Getting caught lying
on a resume can scuttle years of genuine hard work and
people can call it enhancing, polishing or embellishing,
but most human resources people and managers call it lying.
your qualifications on a resume has always been tempting
to some, but it's even more prevalent now that companies
are receiving hundreds of applicants for each position.
In an effort to stand out from the crowd, some job seekers
will stretch the truth until it screams like it was on
a medieval rack.
A job seeker
can present a resume that gets him or her an interview
without having to outright lie. Job seekers need to boil
down their prior contributions, their skills and talents
and craft the resume in a way that gets the reader's attention.
rule of thumb is never to lie on a resume.
Some human resources people estimate that as many as one
in five job seekers fibs somewhere on his or her resume.
first rule of thumb is never to lie on a resume.
human resources people estimate that as many as one in
five job seekers fibs somewhere on his or her resume.
And the chances
of getting caught are greater these days, as companies
take a closer look at the candidates they hire, scrutinizing
backgrounds and checking references.People are asking
for a greater scope than they were before. that performs
background checks for companies.
to be the least-checked item on a resume, but now companies
are delving into that with a closer look. Most often job
seekers will lie on a resume to cover up something they
feel is a deficit, such as a lack of experience. But,
say career experts, your resume can be crafted in such
a way that it remains truthful but highlights your talents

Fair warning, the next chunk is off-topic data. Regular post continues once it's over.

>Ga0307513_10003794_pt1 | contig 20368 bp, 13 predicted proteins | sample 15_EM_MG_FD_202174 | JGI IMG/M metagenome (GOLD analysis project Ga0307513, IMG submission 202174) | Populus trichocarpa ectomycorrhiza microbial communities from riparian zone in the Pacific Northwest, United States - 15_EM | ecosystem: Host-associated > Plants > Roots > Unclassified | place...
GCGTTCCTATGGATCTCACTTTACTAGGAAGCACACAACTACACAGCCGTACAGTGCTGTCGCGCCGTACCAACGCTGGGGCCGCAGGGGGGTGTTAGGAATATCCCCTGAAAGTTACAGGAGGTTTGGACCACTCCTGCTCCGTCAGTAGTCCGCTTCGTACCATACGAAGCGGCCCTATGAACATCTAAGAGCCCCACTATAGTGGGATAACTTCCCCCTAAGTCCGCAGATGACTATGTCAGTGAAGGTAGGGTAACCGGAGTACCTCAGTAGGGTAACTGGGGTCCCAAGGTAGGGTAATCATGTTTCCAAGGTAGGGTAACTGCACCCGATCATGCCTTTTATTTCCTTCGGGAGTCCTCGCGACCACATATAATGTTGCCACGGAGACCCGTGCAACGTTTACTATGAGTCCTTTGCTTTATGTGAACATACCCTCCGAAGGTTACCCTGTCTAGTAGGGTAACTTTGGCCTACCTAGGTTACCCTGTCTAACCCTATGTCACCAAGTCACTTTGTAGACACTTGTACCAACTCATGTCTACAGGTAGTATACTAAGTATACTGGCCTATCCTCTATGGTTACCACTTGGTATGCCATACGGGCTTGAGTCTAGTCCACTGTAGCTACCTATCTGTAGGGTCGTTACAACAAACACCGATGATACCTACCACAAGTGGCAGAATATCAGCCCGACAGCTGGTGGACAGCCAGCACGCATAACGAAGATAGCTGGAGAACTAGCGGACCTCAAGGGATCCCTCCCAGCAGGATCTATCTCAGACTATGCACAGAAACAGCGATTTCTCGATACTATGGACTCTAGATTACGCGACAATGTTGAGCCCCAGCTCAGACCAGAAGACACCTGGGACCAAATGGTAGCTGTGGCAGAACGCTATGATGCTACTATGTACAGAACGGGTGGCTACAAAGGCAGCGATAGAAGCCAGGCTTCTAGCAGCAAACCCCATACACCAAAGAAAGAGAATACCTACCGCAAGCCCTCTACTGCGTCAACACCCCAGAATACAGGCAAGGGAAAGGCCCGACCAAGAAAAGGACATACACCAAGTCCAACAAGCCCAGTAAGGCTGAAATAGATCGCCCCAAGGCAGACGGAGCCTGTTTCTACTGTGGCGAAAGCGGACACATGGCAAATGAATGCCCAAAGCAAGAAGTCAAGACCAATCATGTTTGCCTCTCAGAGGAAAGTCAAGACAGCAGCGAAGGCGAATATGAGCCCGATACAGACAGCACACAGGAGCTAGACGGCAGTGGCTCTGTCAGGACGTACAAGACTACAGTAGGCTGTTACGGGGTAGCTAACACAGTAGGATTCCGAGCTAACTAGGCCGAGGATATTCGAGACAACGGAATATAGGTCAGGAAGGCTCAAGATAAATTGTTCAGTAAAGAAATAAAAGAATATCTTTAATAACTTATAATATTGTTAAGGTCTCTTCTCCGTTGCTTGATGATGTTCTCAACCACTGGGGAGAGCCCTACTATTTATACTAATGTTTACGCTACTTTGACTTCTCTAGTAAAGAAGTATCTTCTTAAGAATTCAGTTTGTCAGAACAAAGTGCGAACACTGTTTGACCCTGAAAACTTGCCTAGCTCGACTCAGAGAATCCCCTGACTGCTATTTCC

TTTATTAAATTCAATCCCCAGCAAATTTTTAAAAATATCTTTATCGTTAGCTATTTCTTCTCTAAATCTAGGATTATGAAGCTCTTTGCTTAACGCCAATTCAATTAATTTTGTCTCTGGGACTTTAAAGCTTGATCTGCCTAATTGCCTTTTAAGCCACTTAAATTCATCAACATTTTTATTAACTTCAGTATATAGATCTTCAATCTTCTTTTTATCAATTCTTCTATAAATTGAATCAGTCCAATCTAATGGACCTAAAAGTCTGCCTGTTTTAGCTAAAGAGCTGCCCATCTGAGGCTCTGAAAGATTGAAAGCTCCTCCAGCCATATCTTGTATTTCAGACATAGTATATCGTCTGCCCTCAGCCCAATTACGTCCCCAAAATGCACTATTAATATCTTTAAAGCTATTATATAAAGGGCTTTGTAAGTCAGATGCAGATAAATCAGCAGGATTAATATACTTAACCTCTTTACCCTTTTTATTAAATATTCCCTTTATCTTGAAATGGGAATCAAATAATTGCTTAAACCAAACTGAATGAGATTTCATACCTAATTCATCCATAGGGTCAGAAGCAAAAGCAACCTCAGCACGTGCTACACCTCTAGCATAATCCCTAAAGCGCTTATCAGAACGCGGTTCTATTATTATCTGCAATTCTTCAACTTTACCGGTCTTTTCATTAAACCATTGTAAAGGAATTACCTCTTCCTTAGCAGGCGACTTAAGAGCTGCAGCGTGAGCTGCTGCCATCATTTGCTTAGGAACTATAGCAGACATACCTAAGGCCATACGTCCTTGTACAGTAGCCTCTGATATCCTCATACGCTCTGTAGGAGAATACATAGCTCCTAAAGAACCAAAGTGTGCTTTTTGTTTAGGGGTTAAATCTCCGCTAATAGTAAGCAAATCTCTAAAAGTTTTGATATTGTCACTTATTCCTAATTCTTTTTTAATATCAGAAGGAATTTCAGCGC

and downplays your weaker areas.The first step is to focus
on your previous positions and really boil down your contributions.
each task you performed and its ultimate impact on the
business. Did it save the company money? Did it improve
productivity or quality?. What you are really doing is
focusing on an end result?. A lot of people know what
they did, but they don't always focus on the end result.
What every employer wants to know is how you cut costs
or increased revenues. It's really about time and money.
"Consider a process or problem that you faced, what
action you took to address it and the result to the company.
It's that sparkling result that should make it into a
line on your resume. The more specific you can be, the
stronger the resume.
If you have
a spotty tenure with former employers, lasting just a
few months, then don't include some of the non-pertinent
ones on your resume. Note where you worked in terms of
years, not month to month. If you have a longer gap between
jobs, be prepared with a good explanation to give in a
well-written cover letter. Consider how you present the
information on your resume, say career experts.Start with
an outline of your strengths and achievements, and place
less-glowing areas toward the end.